Comedy about Labour Party history is starry, but tediously overblown

B, Royal Court review - intriguing, ironical, but flawed

Aleks Sierz

New Chilean play about terrorism is satirical, but ends up non-committal

'First read-throughs have magic': Simon Stephens on Heisenberg: The Uncertainty Principle

Simon Stephens

The playwright describes the first day of rehearsal of a new play produced by a new company

After the Rehearsal/Persona, Toneelgroep Amsterdam, Barbican - van Hove reconfigures Bergman

David Nice

Two dramas about acting and being, illusion and reality, form an inseparable whole

'I’d never written a play as a single action before': David Eldridge on 'Beginning'

David Eldridge

The playwright explores the gestation of his new play for the National Theatre

Young Reviewer of the Year Award: the four finalists are...

Theartsdesk

Announcing the shortlist of our critics' competition, with extracts from each entry

Jane Eyre, National Theatre review - a dynamic treatment that just misses

Jenny Gilbert

Athletic adaptation of Charlotte Brontë's novel doesn't quite fly

Footnote: a brief history of British theatre

London theatre is the oldest and most famous theatreland in the world, with more than 100 theatres offering shows ranging from new plays in the subsidised venues such as the National Theatre and Royal Court to mass popular hits such as The Lion King in the West End and influential experimental crucibles like the Bush and Almeida theatres. There's much cross-fertilisation with Broadway, with London productions transferring to New York, and leading Hollywood film actors coming to the West End to star in live theatre. In regional British theatre, the creative energy of theatres like Alan Ayckbourn's Stephen Joseph Theatre, Scarborough, the Bristol Old Vic and the Sheffield theatre hub add to the richness of the landscape, while the many town theatres host circling tours of popular farces, crime theatre and musicals.

lion_kingThe first permanent theatre, the Red Lion, was built in Queen Elizabeth I's time, in 1576 in Shoreditch; Shakespeare spent 20 years in London with the Lord Chamberlain's Men, mainly performing at The Theatre, also in Shoreditch. A century later under the merry Charles II the first "West End" theatre was built on what is now Theatre Royal Drury Lane, and Restoration theatre evolved with a strong injection of political wit from Irish playwrights Oliver Goldsmith and Richard Brinsley Sheridan. Catering for more populist tastes, Sadler's Wells theatre went up in 1765, and a lively mix of drama, comedy and working-class music-hall ensued. But by the mid-19th century London theatre was deplored for its low taste, its burlesque productions unfavourably contrasted with the aristocratic French theatre. Calls for a national theatre to do justice to Shakespeare resulted in the first "Shakespeare Memorial" theatre built in Stratford in 1879.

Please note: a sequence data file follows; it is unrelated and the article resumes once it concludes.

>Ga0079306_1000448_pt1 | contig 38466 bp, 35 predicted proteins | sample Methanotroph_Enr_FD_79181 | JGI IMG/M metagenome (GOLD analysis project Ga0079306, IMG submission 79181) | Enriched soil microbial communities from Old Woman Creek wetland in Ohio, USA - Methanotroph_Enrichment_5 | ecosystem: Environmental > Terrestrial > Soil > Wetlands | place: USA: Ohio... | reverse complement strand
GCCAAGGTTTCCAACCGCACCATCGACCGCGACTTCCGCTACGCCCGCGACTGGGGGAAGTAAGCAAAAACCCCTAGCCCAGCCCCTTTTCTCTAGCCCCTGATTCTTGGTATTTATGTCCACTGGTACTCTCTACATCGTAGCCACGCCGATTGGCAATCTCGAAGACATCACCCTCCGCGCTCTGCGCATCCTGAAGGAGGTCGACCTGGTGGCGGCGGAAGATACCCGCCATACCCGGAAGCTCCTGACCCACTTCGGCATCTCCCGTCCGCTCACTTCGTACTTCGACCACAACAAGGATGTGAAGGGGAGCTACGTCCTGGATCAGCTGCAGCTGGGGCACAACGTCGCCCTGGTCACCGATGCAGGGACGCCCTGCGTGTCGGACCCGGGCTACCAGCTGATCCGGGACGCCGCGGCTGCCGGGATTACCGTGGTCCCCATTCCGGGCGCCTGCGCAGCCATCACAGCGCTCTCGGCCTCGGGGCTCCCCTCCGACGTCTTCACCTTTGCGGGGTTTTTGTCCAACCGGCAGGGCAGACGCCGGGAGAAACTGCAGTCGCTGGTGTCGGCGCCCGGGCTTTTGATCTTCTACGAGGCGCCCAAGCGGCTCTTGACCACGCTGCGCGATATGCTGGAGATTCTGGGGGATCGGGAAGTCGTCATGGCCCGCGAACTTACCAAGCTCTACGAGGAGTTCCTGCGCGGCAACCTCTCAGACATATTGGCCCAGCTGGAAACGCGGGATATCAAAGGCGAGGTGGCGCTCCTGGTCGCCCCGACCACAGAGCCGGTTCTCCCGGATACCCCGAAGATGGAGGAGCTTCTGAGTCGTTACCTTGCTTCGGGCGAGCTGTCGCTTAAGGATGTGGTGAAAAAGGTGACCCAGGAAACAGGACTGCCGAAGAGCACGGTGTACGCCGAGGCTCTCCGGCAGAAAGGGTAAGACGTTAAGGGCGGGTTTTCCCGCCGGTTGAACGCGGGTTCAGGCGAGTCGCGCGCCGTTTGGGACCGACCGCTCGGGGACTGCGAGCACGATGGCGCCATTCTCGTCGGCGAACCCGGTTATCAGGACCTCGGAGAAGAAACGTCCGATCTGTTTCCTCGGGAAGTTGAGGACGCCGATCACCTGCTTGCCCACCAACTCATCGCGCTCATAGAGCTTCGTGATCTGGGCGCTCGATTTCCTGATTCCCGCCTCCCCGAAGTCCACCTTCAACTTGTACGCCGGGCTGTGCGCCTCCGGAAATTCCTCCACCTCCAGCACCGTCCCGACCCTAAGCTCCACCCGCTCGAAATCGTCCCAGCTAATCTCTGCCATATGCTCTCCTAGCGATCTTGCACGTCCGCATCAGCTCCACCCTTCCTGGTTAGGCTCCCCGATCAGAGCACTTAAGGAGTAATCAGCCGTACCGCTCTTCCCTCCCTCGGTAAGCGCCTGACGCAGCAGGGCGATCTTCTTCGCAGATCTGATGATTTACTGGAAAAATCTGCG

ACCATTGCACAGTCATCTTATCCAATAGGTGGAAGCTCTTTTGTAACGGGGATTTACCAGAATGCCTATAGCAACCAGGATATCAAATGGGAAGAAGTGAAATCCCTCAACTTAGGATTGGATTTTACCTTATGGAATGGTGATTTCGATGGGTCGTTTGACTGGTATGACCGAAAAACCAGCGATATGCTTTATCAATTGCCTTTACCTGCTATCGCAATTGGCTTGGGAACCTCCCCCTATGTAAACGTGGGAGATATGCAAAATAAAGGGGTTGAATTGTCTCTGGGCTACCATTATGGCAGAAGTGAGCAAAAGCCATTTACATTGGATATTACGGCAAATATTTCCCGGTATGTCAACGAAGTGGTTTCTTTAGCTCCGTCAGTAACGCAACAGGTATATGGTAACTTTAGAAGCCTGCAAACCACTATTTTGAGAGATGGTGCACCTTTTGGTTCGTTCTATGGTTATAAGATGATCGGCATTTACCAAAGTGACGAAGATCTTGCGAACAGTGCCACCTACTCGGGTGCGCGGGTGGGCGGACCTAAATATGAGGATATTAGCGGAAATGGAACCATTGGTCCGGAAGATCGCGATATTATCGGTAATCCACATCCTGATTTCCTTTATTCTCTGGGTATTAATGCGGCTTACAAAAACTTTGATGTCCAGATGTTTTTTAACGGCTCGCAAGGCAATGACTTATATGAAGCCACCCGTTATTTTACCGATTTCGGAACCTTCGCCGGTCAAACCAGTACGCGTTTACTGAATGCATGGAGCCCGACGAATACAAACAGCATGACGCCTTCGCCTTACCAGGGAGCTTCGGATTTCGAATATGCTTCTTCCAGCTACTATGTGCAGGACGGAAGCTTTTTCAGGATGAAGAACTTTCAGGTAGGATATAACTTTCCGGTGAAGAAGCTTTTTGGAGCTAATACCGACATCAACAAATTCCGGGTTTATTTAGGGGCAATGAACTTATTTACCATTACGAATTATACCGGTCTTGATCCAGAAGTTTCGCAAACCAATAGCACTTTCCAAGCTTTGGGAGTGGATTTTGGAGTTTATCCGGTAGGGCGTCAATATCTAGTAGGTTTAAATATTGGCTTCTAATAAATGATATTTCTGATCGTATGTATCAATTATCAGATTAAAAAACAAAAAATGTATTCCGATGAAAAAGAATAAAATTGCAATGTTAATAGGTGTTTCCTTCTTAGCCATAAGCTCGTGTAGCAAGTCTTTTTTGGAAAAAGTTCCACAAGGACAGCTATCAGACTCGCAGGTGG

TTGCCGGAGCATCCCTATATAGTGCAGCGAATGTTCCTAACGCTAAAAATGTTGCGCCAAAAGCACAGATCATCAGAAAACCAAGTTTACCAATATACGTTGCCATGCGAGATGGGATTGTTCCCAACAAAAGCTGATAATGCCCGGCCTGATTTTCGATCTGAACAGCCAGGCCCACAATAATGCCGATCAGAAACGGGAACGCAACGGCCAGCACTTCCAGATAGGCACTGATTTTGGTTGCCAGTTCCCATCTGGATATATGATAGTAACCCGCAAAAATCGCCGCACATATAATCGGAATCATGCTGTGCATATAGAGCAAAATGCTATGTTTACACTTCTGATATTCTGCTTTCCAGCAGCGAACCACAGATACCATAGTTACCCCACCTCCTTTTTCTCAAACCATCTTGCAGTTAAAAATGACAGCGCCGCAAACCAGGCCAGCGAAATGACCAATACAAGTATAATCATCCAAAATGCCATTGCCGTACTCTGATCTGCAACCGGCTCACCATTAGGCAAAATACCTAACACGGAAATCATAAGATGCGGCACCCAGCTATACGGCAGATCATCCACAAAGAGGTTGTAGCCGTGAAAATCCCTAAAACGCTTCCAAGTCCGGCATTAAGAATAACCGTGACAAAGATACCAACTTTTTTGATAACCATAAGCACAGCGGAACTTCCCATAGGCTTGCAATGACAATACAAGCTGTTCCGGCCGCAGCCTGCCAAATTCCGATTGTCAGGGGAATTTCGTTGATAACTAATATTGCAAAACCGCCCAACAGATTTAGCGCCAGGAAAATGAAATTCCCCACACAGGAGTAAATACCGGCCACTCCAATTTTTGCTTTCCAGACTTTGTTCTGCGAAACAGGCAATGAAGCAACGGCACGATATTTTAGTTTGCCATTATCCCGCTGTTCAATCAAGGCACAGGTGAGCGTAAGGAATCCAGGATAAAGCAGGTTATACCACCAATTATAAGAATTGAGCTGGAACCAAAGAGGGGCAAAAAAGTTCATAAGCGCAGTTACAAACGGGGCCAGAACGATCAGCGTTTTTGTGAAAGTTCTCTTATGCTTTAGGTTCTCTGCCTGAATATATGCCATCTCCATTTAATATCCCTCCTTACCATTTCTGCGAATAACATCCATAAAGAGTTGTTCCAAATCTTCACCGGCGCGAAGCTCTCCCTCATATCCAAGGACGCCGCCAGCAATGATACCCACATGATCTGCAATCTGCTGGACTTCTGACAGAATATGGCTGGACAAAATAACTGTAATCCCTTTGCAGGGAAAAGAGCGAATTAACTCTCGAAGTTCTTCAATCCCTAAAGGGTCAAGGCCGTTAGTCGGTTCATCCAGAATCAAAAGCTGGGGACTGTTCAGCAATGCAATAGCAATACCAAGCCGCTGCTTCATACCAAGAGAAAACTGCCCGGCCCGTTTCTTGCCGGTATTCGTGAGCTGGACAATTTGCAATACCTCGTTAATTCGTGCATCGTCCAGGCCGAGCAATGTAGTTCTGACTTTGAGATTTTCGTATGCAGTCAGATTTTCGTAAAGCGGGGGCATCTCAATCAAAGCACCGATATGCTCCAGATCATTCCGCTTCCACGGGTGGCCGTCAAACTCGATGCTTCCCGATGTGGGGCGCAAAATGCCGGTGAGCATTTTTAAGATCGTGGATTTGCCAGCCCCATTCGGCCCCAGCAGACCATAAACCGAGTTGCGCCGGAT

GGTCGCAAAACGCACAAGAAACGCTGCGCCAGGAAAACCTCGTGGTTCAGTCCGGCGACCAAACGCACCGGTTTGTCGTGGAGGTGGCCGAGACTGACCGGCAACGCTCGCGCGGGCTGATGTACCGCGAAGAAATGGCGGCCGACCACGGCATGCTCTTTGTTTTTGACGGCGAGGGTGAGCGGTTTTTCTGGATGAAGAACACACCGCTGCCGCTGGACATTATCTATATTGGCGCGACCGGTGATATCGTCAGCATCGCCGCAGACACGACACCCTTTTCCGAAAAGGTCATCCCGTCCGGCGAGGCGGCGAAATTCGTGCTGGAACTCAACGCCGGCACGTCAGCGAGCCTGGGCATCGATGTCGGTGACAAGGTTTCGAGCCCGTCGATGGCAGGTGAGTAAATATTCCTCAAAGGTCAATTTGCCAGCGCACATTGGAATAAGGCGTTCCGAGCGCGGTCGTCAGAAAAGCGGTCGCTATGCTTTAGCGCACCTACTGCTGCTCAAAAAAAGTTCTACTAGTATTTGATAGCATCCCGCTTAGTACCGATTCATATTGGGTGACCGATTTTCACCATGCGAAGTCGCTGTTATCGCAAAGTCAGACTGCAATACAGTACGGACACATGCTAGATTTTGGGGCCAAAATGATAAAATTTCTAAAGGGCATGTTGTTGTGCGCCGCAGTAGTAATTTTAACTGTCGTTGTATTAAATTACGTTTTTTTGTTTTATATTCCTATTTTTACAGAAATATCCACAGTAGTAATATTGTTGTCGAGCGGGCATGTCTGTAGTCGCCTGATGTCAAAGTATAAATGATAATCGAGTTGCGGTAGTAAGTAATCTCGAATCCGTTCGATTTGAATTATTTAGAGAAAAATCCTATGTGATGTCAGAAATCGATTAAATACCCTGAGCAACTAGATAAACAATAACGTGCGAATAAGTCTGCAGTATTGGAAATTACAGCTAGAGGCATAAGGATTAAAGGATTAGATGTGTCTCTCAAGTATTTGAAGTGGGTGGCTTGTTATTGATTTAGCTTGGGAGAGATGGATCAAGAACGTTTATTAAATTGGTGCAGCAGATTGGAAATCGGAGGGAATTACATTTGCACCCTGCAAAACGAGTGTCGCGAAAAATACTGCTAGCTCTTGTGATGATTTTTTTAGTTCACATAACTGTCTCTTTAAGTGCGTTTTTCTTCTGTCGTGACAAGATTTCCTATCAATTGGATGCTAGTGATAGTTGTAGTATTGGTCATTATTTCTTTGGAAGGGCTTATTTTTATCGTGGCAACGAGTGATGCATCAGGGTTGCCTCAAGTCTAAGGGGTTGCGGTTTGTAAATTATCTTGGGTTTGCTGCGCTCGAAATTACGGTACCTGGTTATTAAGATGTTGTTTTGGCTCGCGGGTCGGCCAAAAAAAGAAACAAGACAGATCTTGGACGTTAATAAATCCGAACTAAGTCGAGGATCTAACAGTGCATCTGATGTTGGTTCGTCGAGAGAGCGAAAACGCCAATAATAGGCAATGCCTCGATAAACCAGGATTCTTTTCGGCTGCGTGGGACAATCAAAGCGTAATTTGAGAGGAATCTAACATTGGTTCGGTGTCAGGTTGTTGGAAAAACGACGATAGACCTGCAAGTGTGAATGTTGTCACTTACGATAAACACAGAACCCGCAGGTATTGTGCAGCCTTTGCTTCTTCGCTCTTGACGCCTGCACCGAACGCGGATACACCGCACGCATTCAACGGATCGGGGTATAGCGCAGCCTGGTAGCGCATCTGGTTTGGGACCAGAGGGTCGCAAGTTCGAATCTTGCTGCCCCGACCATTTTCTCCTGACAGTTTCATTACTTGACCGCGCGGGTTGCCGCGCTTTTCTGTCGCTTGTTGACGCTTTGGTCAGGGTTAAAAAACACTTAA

The Forties and Fifties saw a golden age of classic theatre, with Sir Laurence Olivier, Sir Ralph Richardson and Sir John Gielgud starring in world-acclaimed productions in the Old Vic company, and new British plays by Harold Pinter, John Osborne, Beckett and others erupting at the English Stage Company in the Royal Court. This momentum led in 1961 to the establishing of the Royal Shakespeare Company in Stratford, and in 1963 the launch of the National Theatre at The Old Vic, led by Olivier. In the late Sixties Britain broke the American stranglehold on large-scale modern musicals when Andrew Lloyd Webber and Tim Rice launched their brilliant careers with first Joseph and the Amazing Technicolor Dreamcoat and then Jesus Christ Superstar in 1970, and never looked back. The British modern original musical tradition led on to Les Misérables, The Lion King and most recently Matilda.

The Arts Desk brings you the fastest overnight reviews and ticket booking links for last night's openings, as well as the most thoughtful close-up interviews with major creative figures, actors and playwrights. Our critics include Matt Wolf, Aleks Sierz, Alexandra Coghlan, Veronica Lee, Sam Marlowe, Hilary Whitney and James Woodall.